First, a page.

In attempting to analogize cars and bicycles, the majority concludes that stops of both involve the same "show of governmental authority" (majority op at 7). This is rarely true. Most obviously, a vehicle ordinarily is enclosed, inhibiting the effectiveness of a verbal request, particularly if the windows are closed. It takes a significant show of authority to stop a motor vehicle, justifying a per se rule for stops of moving cars. The stop of a vehicle, a two-ton mass of steel, which may be traveling at high speeds, will almost always require officers to activate their car's lights or sirens, or block the vehicle's movement, resulting in "a possibly unsettling show of authority" and potentially creating "substantial anxiety" (Prouse, 440 U.S. at 657; see People v May, 81 N.Y.2d 725, 727 [1992]).

By contrast, much less is typically required to stop a bicycle. A bicycle is not capable of reaching a car's high speed. At any given moment, an untold number of cars are traveling at 65 miles per hour on the Thruway or at similarly great speeds on other highways, parkways, and thoroughfares in this state. The majority's example of a car driving at five miles per hour ignores the reality of how drivers operate the vast majority of cars in New York. The majority is willing to upend our search and seizure law by focusing on what sometimes occurs on congested city streets. While cyclists may reach speeds comparable to cars in certain situations, for the most part cars need a more significant show of force to be pulled over. Thus, a bicycle stop can more likely be effectuated by an officer making a verbal request, as was the case here.

In sum, while we have adopted a unique per se rule for stops of moving vehicles, the differences between cars and bicycles render a similar per se rule for cyclists unnecessary.


The majority's per se rule is also bad policy. It will endanger New Yorkers by precluding police from conducting a common-law inquiry of a cyclist with a "waistband bulge," the "telltale" sign of a weapon (De Bour, 40 N.Y.2d at 221; see People v Benjamin, 51 N.Y.2d 267, 271 [1980]). In De Bour, we said that an officer should be "expected to request clarification as to the source of [a] waistband bulge" (40 N.Y.2d at 221). The majority recoils from the ramifications of its holding (see majority op 10), but the result speaks for itself. Now, instead of acting to rid our streets of the deadly menace presented by loaded firearms, the police will be forced to ignore a cyclist with a waistband bulge, for no reason other than that the person happened to be riding a bicycle. In this way, the majority's rule needlessly "hamper[s] the police in the performance of their... vital task[ ]" of maintaining order in our communities (DeBour, 40 N.Y.2d at 218).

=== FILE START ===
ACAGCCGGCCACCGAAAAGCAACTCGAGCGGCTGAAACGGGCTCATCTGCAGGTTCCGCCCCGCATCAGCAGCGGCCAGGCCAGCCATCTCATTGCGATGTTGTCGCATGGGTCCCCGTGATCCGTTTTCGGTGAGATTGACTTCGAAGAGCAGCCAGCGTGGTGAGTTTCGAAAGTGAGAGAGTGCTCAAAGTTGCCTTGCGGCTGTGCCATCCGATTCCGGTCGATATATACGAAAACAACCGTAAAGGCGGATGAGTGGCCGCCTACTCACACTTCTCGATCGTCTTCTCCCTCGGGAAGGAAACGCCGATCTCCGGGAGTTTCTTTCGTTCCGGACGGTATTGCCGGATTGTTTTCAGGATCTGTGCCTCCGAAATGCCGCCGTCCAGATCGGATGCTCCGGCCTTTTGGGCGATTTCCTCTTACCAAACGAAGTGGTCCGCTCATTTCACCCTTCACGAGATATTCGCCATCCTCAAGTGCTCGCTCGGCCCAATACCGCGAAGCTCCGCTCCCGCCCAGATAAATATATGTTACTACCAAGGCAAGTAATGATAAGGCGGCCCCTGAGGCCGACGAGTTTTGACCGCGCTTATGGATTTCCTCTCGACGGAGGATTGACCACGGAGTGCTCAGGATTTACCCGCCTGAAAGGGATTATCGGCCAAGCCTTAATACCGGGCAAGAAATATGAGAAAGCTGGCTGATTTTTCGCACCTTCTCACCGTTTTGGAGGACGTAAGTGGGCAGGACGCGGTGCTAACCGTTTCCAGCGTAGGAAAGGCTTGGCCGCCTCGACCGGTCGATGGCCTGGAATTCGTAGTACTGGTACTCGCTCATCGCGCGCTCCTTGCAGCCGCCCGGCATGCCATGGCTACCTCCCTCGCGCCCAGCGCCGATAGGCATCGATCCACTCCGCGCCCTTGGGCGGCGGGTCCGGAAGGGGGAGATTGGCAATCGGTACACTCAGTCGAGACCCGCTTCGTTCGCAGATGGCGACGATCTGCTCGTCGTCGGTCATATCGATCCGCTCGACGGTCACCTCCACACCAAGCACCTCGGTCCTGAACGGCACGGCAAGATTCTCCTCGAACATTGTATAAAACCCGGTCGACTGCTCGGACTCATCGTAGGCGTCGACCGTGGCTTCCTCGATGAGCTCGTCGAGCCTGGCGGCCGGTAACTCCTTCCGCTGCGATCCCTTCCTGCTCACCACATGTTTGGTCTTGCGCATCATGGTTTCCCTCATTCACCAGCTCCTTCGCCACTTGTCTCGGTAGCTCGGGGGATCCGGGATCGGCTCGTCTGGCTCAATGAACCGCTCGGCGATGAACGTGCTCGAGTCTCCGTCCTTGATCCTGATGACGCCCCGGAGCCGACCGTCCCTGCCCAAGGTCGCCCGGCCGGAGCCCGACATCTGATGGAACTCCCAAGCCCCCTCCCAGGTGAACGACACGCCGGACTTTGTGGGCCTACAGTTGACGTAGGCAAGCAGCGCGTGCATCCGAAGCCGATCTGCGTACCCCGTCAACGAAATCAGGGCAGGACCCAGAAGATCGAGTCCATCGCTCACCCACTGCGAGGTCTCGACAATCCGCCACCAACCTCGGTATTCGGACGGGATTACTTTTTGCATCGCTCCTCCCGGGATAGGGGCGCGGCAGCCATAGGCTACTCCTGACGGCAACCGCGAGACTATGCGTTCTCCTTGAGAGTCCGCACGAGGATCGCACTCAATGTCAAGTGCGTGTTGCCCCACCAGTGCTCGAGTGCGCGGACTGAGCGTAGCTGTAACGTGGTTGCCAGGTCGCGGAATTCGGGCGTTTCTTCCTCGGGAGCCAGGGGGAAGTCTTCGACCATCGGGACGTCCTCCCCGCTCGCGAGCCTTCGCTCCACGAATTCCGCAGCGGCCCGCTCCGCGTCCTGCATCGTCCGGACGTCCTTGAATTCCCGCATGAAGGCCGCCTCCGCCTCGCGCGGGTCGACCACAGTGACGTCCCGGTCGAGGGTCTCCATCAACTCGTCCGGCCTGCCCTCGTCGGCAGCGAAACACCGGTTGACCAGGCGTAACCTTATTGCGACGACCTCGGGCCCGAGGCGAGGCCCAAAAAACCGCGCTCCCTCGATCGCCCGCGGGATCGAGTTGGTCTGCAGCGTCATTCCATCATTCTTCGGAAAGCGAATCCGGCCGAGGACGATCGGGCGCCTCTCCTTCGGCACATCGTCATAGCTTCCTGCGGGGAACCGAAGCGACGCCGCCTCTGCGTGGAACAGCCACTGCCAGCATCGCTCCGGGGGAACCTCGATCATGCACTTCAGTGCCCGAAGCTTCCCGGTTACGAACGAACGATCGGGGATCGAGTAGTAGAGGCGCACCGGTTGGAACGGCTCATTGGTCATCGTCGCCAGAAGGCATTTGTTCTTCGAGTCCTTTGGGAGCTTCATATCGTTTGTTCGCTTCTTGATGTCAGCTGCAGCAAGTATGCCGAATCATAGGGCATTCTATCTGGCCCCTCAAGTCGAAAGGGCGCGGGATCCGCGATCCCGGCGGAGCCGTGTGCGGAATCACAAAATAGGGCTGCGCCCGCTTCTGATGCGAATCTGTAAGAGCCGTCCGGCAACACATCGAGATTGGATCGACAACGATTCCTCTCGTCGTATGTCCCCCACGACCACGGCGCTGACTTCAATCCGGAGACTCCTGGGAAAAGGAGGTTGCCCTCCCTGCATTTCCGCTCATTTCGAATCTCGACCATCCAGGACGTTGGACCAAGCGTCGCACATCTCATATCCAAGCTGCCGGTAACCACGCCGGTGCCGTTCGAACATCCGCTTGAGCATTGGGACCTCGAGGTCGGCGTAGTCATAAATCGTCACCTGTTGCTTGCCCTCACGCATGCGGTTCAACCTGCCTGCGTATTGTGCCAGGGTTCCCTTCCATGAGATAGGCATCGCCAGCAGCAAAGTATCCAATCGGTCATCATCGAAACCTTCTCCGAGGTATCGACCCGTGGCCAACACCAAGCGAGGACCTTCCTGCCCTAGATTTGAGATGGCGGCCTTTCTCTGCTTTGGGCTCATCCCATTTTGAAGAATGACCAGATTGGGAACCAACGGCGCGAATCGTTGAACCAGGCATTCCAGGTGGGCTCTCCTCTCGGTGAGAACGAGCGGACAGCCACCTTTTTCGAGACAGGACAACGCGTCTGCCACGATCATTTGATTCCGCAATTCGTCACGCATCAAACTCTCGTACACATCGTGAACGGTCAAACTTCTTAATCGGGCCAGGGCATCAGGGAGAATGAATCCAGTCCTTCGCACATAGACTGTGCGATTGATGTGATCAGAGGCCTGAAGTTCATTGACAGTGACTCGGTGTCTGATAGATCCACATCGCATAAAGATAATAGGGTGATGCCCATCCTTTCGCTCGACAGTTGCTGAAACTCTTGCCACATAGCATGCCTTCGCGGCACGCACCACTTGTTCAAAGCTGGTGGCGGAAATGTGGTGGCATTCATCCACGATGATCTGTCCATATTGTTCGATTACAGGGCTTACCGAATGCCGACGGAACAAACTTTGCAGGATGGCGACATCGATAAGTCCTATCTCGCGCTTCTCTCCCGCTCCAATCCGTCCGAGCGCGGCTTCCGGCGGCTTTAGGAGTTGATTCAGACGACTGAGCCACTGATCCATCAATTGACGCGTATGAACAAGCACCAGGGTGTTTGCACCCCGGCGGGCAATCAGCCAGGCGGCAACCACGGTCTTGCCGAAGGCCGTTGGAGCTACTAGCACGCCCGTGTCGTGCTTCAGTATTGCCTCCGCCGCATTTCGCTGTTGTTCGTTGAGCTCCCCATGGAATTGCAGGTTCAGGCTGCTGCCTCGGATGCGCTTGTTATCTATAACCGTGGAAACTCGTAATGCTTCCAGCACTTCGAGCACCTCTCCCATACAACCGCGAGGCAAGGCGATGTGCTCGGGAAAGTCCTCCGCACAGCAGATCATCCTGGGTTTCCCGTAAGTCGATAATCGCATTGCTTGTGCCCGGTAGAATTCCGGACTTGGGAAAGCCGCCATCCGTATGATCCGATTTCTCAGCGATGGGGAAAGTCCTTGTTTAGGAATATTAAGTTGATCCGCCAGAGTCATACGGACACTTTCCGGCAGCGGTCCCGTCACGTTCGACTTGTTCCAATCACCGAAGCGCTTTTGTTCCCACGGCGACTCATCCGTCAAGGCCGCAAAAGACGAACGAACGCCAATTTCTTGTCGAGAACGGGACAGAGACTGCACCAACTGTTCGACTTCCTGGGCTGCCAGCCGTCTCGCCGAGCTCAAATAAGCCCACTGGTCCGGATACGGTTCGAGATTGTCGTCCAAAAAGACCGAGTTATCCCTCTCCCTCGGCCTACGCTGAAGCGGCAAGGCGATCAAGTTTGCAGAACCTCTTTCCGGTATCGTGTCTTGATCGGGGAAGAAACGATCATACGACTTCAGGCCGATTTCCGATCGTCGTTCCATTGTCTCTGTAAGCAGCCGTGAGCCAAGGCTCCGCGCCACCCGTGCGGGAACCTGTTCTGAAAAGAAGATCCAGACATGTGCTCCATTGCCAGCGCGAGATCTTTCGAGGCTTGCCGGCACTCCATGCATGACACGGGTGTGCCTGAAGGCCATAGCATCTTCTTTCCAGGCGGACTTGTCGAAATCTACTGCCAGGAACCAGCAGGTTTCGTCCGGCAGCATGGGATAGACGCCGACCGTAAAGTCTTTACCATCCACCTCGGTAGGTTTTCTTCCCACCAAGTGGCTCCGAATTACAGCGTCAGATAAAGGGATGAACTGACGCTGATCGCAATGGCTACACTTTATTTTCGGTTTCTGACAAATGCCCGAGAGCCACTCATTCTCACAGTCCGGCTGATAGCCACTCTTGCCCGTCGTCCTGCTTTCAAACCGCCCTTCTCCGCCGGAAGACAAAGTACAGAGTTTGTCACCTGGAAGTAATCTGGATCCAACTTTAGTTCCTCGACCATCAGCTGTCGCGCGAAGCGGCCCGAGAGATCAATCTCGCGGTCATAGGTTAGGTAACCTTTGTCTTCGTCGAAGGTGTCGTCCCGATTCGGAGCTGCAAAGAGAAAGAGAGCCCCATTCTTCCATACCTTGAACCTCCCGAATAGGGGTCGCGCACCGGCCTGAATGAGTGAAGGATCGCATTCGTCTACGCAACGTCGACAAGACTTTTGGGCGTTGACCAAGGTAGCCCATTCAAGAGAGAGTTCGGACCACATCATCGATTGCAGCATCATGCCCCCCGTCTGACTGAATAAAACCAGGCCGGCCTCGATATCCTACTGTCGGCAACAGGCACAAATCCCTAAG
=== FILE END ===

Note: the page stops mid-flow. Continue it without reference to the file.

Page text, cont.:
This essential role likely will become even more important in the wake of New York State Rifle & Pistol Assn., Inc. v Bruen, (597 U.S. ___, 142 S.Ct. 2111 [2022]), given the potential for the proliferation of guns on our streets. Therefore, it seems like an especially inopportune time for this Court to impose unwarranted barriers to policing gun crime.

Additionally, the majority's rule merely shifts the risk of arbitrary police encounters to pretextual stops. Absent the per se rule, the De Bour analysis ensures that bicyclists cannot be stopped based on an officer's hunch or curiosity. Officers must have the requisite basis under levels one or two to request information or make a common-law inquiry. The majority has stripped these protections from bicyclists, essentially inviting police officers to engage in stops pursuant to the Vehicle and Traffic Law when, for instance, a person's bicycle lacks a bell or a reflector or the rider fails to use hand signals. Thus, police officers must now engage with bicyclists at level three or four under De Bour, resulting in a greater intrusion and less privacy for the cyclists.


Here, applying our formerly settled De Bour rubric, the record demonstrates that the police had founded suspicion to conduct a common-law inquiry when they observed defendant on his bicycle holding what appeared, and turned out to be, a loaded firearm in his waistband. From now on, because of the majority's contorted reasoning, what is seen must be unseen, and the bicyclist is free to ride away, locked and loaded.

I dissent.

Order reversed, defendant's motion to suppress granted and indictment dismissed.

Chief Judge Wilson and Judges Troutman and Egan Jr. concur.

Judge Singas dissents and votes to affirm in an opinion, in which Judges Garcia and Cannataro concur.

Judge Halligan took no part.

Summaries of

People v. Rodriguez

Court of Appeals of New York
Nov 21, 2023
2023 N.Y. Slip Op. 5972 (N.Y. 2023)
Case details for

People v. Rodriguez

Case Details

Full title:The People & c., Respondent, v. Lance Rodriguez, Appellant.

Court:Court of Appeals of New York

Date published: Nov 21, 2023


2023 N.Y. Slip Op. 5972 (N.Y. 2023)